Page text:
Secrets in the Wheel of Omagua: The Making of “The Last Extinction”
When I first conceived the storyline for my book, “The Last Extinction,” I knew a credible, believe-able back-story was essential to grabbing the reader right from the start. One of my goals for the book was to trace the dislocation of man from Nature through time. I’ve always been fascinated by our split from the natural world: when, where, and why humans began interpreting the world on our own terms. I was presented with a challenge: how to present a historical record of man and nature’s interactions over time?
This is where the Wheel of Omagua was born.
In my story, the Omaguans are a fictional rainforest tribe that I ascribe the gift of communication with the animals of the forest. For thousands of years, they held council with the animals. Omaguan elders would journey to a sacred location high in the Andes and sit with the animals. Before being exterminated by logging interests in the 1930s, the Omaguans had never been contacted by anyone outside the forest. Their secrets were lost.
Recording these important meetings, an Omaguan scribe carved intricate symbols into the Wheel of Omagua. The carvings are the sole documentation of these sacred gatherings and hold the key to understanding the mayhem that increases around the planet each year. Although the Wheel of Omagua and the Omaguans themselves are fictional, the catastrophic events and animal extinctions depicted within the Wheel are real.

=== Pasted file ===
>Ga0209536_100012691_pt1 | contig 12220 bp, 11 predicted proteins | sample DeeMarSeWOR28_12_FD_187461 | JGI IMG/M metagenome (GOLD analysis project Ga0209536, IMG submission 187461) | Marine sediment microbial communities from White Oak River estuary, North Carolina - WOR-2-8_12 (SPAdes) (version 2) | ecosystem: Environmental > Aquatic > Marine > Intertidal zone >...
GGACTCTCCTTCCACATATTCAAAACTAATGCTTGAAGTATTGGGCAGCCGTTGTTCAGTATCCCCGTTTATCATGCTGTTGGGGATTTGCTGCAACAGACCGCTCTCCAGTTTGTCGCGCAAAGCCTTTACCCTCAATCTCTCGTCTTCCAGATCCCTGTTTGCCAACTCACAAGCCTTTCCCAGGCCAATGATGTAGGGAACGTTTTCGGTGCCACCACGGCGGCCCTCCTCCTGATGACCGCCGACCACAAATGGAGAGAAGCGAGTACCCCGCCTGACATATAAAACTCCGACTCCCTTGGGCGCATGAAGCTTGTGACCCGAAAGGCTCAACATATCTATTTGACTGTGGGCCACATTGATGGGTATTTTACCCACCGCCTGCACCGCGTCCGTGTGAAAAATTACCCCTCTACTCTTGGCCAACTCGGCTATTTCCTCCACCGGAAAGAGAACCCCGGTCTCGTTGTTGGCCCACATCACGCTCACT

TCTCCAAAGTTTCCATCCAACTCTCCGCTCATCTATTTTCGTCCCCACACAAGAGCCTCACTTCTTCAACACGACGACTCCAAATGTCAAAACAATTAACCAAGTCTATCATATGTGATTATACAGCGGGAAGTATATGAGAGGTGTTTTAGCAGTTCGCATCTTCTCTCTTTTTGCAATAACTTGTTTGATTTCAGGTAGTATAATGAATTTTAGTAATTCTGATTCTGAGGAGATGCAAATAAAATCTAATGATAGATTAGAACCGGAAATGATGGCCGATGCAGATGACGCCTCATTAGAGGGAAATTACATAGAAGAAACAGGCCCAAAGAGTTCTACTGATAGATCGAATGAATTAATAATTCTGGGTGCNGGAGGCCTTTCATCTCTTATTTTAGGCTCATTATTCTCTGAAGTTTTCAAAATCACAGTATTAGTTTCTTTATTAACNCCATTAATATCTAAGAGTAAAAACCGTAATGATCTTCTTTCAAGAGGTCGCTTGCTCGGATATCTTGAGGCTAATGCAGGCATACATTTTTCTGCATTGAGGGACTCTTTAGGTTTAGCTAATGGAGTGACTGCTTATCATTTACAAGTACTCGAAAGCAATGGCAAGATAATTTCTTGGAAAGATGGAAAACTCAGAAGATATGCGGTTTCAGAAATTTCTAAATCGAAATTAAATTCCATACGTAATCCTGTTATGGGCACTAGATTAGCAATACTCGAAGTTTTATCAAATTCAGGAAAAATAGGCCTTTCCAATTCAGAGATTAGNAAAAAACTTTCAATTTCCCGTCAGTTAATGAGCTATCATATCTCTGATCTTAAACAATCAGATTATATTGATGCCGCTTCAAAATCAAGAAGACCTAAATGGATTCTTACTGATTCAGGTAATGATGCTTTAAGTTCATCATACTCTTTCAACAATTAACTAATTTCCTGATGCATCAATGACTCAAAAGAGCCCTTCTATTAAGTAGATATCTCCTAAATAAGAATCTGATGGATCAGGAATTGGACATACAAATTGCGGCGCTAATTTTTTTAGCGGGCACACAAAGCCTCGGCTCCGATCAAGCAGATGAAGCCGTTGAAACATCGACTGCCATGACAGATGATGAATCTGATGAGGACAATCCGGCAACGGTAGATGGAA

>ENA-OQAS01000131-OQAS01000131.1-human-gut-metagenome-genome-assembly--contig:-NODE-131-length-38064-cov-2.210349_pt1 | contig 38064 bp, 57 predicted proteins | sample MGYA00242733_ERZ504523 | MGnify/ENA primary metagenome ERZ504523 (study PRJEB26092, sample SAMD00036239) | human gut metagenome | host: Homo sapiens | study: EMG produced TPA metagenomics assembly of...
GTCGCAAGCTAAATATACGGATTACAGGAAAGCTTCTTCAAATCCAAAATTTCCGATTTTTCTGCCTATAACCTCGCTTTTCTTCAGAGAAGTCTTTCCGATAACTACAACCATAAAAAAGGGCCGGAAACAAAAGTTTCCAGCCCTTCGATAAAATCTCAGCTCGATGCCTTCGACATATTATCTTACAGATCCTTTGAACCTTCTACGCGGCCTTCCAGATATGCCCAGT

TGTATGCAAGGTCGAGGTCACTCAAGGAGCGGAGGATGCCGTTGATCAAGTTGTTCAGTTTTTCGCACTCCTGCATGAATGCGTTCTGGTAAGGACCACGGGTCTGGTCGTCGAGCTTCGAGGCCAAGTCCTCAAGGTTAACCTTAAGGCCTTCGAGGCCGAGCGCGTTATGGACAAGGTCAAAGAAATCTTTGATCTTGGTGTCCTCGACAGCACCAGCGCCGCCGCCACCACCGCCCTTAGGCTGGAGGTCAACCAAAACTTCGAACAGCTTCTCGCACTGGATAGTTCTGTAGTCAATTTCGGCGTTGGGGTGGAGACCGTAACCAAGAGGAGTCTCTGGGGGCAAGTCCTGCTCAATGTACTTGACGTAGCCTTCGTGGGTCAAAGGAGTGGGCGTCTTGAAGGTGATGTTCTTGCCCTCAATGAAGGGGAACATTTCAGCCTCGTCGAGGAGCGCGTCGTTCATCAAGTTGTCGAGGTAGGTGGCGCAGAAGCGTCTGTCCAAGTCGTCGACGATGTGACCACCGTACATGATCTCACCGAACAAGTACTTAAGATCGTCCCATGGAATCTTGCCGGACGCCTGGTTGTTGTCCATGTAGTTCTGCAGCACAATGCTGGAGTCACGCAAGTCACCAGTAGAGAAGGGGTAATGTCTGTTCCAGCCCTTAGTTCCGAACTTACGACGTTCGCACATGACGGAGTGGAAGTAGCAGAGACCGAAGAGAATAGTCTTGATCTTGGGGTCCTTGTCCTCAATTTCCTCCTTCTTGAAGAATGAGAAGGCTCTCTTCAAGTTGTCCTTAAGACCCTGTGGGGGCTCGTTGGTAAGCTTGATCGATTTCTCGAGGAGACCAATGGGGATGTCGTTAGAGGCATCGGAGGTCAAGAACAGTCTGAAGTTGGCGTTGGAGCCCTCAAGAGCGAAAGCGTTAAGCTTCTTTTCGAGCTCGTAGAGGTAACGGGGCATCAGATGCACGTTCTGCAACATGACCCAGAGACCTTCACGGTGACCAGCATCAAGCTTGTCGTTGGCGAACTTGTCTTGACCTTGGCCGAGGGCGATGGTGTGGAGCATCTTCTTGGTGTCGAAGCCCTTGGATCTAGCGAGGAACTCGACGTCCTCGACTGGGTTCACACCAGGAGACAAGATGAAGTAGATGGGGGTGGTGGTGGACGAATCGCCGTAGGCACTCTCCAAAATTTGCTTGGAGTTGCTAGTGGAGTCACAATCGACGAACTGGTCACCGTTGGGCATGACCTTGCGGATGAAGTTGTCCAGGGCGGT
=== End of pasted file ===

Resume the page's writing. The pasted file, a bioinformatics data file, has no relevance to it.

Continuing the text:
As the story opens, we find Sam Avery on the phone with Dean Christiansen, a professional photographer for National Geographic. Dean explains to Sam that he was needed on location in the Madre de Dios region of the Peruvian Amazon. Sam’s expertise in ancient languages and symbols were critical to translating a big find: the Wheel of Omagua. He’s able to distinguish five animals carved into the ancient piece, as well as what appeared to be natural disasters: floods, famine, disease, and more.
The implied connection between animal extinctions and catastrophic events that cause great reductions of humanity is central to the storyline of “The Last Extinction.” I researched the convergence of the extinction of species and terrible events that have occurred throughout man’s history and drew connections for maximum dramatic impact.
PDF: Extinctions and Disasters: A History of Cause and Effect
Art Director, Steve Buccellato, did a fantastic job of translating my vision of exactly what the Wheel should look like. Steve oversaw a team of artists from around the world who worked on this and the 25 other pieces of art that are a part of the world we created.
Important symbols within the Wheel of Omagua included what the production team termed ‘Nature’s Trump card,’ this graphic blend of the biological hazard symbol and the skull of a bull.